Kameyama-juku

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Kameyama-juku in the 1830s, as depicted by Hiroshige in the Hoeido edition of The Fifty-three Stations of the Tōkaidō (1831-1834)

Kameyama-juku (亀山宿?, Kameyama-juku) was the forty-sixth of the fifty-three stations (shukuba) of the Tōkaidō. It is located in former Ise Province in what is now part of the city of Kameyama, Mie Prefecture, Japan.

History[edit]

During the Edo period, Kameyama-juku served as both a post town and a castle town for Kameyama Castle. There are many buildings still remaining of both the post and castle town today.[1]

Kameyama-juku monument

The classic ukiyoe print by Ando Hiroshige (Hoeido edition) from 1831-1834 depicts travelers climbing a steep snow-covered hillside to the entrance of Kameyama Castle, which appears to be towering over the post station village.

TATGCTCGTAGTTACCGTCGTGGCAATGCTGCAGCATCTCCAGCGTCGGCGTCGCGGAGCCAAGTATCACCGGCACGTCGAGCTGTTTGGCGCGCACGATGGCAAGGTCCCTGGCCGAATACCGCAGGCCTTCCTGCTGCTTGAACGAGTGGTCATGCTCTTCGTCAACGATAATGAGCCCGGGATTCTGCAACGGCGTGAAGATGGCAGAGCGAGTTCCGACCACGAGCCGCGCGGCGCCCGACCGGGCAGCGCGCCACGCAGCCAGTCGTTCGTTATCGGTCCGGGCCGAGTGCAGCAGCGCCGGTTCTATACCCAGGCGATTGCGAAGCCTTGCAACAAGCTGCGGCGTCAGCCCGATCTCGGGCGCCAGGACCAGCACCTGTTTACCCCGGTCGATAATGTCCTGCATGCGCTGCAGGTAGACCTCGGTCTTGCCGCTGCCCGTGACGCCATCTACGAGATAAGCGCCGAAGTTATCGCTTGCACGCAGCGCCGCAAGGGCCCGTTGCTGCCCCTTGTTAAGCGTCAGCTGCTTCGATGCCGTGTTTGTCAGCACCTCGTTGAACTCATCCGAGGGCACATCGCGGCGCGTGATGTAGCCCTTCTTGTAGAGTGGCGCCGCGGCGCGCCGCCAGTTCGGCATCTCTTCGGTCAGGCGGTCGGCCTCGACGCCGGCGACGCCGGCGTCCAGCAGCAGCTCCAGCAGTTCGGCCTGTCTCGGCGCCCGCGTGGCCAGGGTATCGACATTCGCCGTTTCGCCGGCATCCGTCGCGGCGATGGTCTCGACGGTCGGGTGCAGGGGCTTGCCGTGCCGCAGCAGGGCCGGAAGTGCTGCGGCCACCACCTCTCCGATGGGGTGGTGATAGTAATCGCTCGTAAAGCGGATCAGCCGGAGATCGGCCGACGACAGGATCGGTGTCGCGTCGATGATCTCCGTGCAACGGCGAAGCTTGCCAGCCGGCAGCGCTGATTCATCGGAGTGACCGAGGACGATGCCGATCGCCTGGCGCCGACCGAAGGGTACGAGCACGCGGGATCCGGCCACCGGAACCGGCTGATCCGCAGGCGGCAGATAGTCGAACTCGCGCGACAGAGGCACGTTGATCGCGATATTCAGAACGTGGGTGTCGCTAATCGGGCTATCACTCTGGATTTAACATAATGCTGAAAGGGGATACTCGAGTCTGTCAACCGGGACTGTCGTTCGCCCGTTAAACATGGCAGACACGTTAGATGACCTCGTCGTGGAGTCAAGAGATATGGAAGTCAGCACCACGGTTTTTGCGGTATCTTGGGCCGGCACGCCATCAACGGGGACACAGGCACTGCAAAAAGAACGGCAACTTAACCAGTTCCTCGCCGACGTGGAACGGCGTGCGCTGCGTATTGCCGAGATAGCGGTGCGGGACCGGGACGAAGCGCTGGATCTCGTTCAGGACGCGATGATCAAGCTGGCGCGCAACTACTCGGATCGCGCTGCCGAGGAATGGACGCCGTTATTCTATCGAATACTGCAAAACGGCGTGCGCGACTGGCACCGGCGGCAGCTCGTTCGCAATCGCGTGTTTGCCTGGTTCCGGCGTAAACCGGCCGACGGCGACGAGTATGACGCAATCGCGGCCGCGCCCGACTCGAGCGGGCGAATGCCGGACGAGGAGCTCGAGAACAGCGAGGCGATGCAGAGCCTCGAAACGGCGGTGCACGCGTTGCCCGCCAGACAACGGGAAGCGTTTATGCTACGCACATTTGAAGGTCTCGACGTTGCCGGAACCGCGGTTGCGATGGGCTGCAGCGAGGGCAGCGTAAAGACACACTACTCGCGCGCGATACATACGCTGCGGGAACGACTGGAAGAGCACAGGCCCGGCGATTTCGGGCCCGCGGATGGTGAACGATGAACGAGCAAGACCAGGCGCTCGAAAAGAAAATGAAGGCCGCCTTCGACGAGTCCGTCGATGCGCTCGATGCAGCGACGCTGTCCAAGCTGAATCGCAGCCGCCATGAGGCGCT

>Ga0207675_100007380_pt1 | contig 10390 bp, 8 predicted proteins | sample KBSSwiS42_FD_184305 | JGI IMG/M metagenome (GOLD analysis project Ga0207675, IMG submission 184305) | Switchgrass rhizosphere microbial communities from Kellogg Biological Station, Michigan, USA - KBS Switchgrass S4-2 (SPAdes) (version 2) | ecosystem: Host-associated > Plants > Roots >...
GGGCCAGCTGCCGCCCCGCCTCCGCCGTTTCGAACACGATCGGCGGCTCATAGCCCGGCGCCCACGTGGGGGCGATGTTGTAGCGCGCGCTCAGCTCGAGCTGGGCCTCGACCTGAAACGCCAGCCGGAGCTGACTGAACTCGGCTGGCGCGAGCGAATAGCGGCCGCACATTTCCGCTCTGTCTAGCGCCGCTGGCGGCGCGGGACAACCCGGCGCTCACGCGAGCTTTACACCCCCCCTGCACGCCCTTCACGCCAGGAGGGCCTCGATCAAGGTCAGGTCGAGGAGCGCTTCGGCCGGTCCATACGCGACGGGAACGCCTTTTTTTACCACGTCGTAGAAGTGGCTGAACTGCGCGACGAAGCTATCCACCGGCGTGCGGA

Neighboring post towns[edit]

Tōkaidō
Shōno-juku - Kameyama-juku - Seki-juku

References[edit]

  1. ^ Kanko: Shiseki. City of Kameyama. Accessed December 18, 2007.

Further reading[edit]

  • Carey, Patrick. Rediscovering the Old Tokaido:In the Footsteps of Hiroshige. Global Books UK (2000). ISBN 1-901903-10-9
  • Chiba, Reiko. Hiroshige's Tokaido in Prints and Poetry. Tuttle. (1982) ISBN 0-8048-0246-7
  • Taganau, Jilly. The Tokaido Road: Travelling and Representation in Edo and Meiji Japan. RoutledgeCurzon (2004). ISBN 0-415-31091-1